Tuesday, December 08, 2015

An Issue

This fabric is now woven:

Pink cotton cloth

It's almost ready to wash and sew up, but first I have a few knots to deal with:

Pink cotton cloth

Warping with a paddle is fast, especially in the case of these recent cotton fabrics where I ran 8 to 10 threads per warp. But! it does mean I don't stop to pull back for knots, and that I have to deal with them in the weaving. Usually, I get to about an inch from the knot, as above, add a repair thread alongside the knotted thread, weave for the inch, then cut the knot-thread and weave on the repair thread for about an inch, then re-insert the original (knot) warp for about an inch, and then finally cut the repair end.

So for an inch each side of the knot, the warps are doubled, and for the space (about 2-3 inches) where the knot once was, there is a repair warp. Lot of words. I hope that makes sense!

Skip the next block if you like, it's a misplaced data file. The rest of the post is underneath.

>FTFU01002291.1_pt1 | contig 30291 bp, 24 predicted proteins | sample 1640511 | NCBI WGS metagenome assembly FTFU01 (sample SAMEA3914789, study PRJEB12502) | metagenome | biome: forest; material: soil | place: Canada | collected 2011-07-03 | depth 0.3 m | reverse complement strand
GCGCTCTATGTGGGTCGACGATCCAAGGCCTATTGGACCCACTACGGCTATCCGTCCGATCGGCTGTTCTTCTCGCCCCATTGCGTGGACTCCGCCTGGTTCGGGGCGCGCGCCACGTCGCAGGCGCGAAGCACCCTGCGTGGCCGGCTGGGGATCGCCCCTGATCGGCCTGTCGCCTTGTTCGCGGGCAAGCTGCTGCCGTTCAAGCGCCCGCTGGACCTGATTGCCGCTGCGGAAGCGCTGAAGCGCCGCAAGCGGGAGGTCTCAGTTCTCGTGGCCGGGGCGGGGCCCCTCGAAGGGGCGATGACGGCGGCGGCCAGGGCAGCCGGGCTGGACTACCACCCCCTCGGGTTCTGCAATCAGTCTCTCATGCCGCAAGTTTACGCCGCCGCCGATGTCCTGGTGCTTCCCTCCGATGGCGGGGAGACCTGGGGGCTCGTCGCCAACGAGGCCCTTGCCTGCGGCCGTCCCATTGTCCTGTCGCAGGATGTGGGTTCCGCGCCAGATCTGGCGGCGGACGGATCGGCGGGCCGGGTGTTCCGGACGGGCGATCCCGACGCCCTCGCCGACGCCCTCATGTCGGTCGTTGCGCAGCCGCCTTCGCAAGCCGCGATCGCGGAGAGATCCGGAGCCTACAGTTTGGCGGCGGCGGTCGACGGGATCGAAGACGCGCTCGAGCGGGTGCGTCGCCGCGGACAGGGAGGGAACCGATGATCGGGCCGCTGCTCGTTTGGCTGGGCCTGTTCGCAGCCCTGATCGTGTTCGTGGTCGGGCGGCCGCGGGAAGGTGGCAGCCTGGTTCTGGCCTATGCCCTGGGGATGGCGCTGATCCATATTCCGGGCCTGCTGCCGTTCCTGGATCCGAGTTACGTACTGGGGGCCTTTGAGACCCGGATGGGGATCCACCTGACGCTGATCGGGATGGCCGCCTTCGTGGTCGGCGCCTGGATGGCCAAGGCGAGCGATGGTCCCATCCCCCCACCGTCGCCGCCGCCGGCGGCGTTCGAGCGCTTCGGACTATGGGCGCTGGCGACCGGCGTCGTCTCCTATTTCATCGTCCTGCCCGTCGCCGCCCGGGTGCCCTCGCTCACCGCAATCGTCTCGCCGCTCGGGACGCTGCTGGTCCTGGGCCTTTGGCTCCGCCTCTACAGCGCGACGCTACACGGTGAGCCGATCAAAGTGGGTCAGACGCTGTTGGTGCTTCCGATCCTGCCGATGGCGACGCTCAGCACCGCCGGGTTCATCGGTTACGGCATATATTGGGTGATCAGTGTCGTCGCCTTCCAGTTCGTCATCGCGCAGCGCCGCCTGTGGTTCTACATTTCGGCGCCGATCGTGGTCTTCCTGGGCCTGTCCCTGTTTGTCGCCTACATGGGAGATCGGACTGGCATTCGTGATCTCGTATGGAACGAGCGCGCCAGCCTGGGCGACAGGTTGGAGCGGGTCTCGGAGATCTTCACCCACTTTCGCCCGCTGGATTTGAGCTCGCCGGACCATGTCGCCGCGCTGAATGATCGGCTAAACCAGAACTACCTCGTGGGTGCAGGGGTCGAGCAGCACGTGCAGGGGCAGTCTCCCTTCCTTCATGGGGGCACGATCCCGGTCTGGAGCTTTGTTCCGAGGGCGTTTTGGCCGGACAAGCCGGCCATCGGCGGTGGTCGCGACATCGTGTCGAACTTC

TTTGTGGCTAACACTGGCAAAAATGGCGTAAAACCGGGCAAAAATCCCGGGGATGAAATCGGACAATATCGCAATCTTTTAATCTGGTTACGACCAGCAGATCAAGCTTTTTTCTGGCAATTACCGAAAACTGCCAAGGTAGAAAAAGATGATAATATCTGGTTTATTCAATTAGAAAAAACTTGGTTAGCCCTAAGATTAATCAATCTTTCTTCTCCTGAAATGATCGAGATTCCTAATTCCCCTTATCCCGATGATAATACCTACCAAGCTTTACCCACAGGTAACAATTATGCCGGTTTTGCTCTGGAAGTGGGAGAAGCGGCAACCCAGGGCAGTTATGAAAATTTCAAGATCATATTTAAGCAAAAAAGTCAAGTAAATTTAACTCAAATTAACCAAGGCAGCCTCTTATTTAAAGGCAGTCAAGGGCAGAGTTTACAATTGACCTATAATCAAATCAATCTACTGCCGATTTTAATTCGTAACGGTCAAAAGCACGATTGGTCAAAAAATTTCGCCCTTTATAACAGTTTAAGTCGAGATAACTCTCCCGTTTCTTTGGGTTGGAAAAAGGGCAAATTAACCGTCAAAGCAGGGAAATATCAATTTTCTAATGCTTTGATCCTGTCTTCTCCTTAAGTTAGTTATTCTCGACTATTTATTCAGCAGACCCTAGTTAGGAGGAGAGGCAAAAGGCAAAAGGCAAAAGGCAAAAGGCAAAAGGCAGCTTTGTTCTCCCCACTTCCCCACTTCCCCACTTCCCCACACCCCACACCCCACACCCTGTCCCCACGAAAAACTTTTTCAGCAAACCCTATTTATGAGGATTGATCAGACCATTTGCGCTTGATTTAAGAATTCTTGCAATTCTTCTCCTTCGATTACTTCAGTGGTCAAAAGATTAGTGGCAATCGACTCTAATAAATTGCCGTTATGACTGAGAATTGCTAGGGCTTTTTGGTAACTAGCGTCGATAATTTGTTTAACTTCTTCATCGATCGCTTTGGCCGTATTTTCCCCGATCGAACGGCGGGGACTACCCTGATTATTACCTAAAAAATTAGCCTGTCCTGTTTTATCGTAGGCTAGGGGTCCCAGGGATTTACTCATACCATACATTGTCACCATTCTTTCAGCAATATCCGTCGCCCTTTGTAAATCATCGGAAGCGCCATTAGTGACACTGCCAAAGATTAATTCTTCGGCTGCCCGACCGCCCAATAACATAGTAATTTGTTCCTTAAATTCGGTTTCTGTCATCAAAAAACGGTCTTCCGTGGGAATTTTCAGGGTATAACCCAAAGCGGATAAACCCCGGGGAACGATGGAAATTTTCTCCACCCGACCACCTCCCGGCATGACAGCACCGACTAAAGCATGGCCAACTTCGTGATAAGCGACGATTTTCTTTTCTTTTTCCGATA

In the interest of time though, I am trying something else this time:

Pink cotton cloth

I wove right over the knots (there were several). The plan is to insert a repair with a needle, and cut just the knot before finishing. We'll see if this saves time, or is annoying, or whatever. It's an experiment! I think it should work.

More later! once the cloth is washed.


Blogger Lynn said...

Oh, I want to know the answer!

Also, sometimes I've noticed that knots are almost completely invisible in the final fabric, so not worth fixing on or off the loom (or warping board).

12:31 PM  
Blogger blopeep said...

FWIW, this is often what I do. If really zooming along, I'll mark the knot with a thread and then deal with it when it's off the loom and before finishing.

Needle-weave about 1 1/2 - 2" of yarn alongside the knot and then just snip it away. Quick. Painless.

Hope you find it as efficient as I do.

1:01 PM  
Blogger Jill said...

I'm glad you're back! Thanks for posting.

9:02 AM  

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